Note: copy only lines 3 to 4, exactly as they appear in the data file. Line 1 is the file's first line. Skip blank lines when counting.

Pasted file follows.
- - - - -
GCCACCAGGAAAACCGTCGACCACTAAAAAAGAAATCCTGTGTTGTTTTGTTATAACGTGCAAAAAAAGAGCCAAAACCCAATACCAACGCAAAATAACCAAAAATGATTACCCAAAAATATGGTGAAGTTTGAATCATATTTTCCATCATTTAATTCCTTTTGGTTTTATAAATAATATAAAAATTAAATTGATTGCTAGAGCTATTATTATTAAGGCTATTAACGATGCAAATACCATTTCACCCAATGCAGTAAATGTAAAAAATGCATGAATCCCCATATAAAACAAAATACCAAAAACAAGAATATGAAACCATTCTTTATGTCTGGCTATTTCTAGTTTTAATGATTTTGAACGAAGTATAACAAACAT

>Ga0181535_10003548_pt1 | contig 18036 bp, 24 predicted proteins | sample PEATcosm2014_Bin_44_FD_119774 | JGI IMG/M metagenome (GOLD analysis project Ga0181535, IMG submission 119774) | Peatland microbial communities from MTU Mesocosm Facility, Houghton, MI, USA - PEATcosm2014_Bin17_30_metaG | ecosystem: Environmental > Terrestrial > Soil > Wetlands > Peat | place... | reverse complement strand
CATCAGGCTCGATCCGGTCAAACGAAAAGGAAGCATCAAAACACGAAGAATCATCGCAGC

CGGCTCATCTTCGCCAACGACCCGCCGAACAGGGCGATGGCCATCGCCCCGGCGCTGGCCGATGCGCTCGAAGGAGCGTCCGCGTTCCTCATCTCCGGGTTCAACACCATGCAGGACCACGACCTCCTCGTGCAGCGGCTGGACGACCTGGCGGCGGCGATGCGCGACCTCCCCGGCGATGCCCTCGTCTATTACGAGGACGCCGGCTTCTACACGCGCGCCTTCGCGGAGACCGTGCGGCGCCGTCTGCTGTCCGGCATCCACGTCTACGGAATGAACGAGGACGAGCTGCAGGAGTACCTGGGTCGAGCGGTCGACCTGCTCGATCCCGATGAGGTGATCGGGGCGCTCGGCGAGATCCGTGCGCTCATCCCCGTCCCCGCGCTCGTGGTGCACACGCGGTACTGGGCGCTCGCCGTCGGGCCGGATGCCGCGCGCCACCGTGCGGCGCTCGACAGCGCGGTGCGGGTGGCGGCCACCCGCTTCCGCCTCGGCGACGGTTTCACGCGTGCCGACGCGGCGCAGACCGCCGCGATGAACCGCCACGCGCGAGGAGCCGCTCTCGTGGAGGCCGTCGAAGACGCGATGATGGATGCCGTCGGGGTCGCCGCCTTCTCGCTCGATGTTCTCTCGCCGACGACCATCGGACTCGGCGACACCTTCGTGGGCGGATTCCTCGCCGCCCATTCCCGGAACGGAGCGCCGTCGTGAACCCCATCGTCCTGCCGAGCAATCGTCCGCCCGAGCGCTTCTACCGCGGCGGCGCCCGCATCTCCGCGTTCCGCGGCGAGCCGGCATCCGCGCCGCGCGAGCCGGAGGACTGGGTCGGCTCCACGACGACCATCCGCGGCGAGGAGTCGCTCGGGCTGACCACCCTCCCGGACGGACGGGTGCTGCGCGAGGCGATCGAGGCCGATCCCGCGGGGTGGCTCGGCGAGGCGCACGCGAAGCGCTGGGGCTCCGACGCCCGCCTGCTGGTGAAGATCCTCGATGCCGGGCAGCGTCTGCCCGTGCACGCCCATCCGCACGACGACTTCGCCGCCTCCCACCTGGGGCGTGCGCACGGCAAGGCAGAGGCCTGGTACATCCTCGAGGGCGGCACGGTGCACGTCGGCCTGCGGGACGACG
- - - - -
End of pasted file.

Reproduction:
CATCAGGCTCGATCCGGTCAAACGAAAAGGAAGCATCAAAACACGAAGAATCATCGCAGC

CGGCTCATCTTCGCCAACGACCCGCCGAACAGGGCGATGGCCATCGCCCCGGCGCTGGCCGATGCGCTCGAAGGAGCGTCCGCGTTCCTCATCTCCGGGTTCAACACCATGCAGGACCACGACCTCCTCGTGCAGCGGCTGGACGACCTGGCGGCGGCGATGCGCGACCTCCCCGGCGATGCCCTCGTCTATTACGAGGACGCCGGCTTCTACACGCGCGCCTTCGCGGAGACCGTGCGGCGCCGTCTGCTGTCCGGCATCCACGTCTACGGAATGAACGAGGACGAGCTGCAGGAGTACCTGGGTCGAGCGGTCGACCTGCTCGATCCCGATGAGGTGATCGGGGCGCTCGGCGAGATCCGTGCGCTCATCCCCGTCCCCGCGCTCGTGGTGCACACGCGGTACTGGGCGCTCGCCGTCGGGCCGGATGCCGCGCGCCACCGTGCGGCGCTCGACAGCGCGGTGCGGGTGGCGGCCACCCGCTTCCGCCTCGGCGACGGTTTCACGCGTGCCGACGCGGCGCAGACCGCCGCGATGAACCGCCACGCGCGAGGAGCCGCTCTCGTGGAGGCCGTCGAAGACGCGATGATGGATGCCGTCGGGGTCGCCGCCTTCTCGCTCGATGTTCTCTCGCCGACGACCATCGGACTCGGCGACACCTTCGTGGGCGGATTCCTCGCCGCCCATTCCCGGAACGGAGCGCCGTCGTGAACCCCATCGTCCTGCCGAGCAATCGTCCGCCCGAGCGCTTCTACCGCGGCGGCGCCCGCATCTCCGCGTTCCGCGGCGAGCCGGCATCCGCGCCGCGCGAGCCGGAGGACTGGGTCGGCTCCACGACGACCATCCGCGGCGAGGAGTCGCTCGGGCTGACCACCCTCCCGGACGGACGGGTGCTGCGCGAGGCGATCGAGGCCGATCCCGCGGGGTGGCTCGGCGAGGCGCACGCGAAGCGCTGGGGCTCCGACGCCCGCCTGCTGGTGAAGATCCTCGATGCCGGGCAGCGTCTGCCCGTGCACGCCCATCCGCACGACGACTTCGCCGCCTCCCACCTGGGGCGTGCGCACGGCAAGGCAGAGGCCTGGTACATCCTCGAGGGCGGCACGGTGCACGTCGGCCTGCGGGACGACG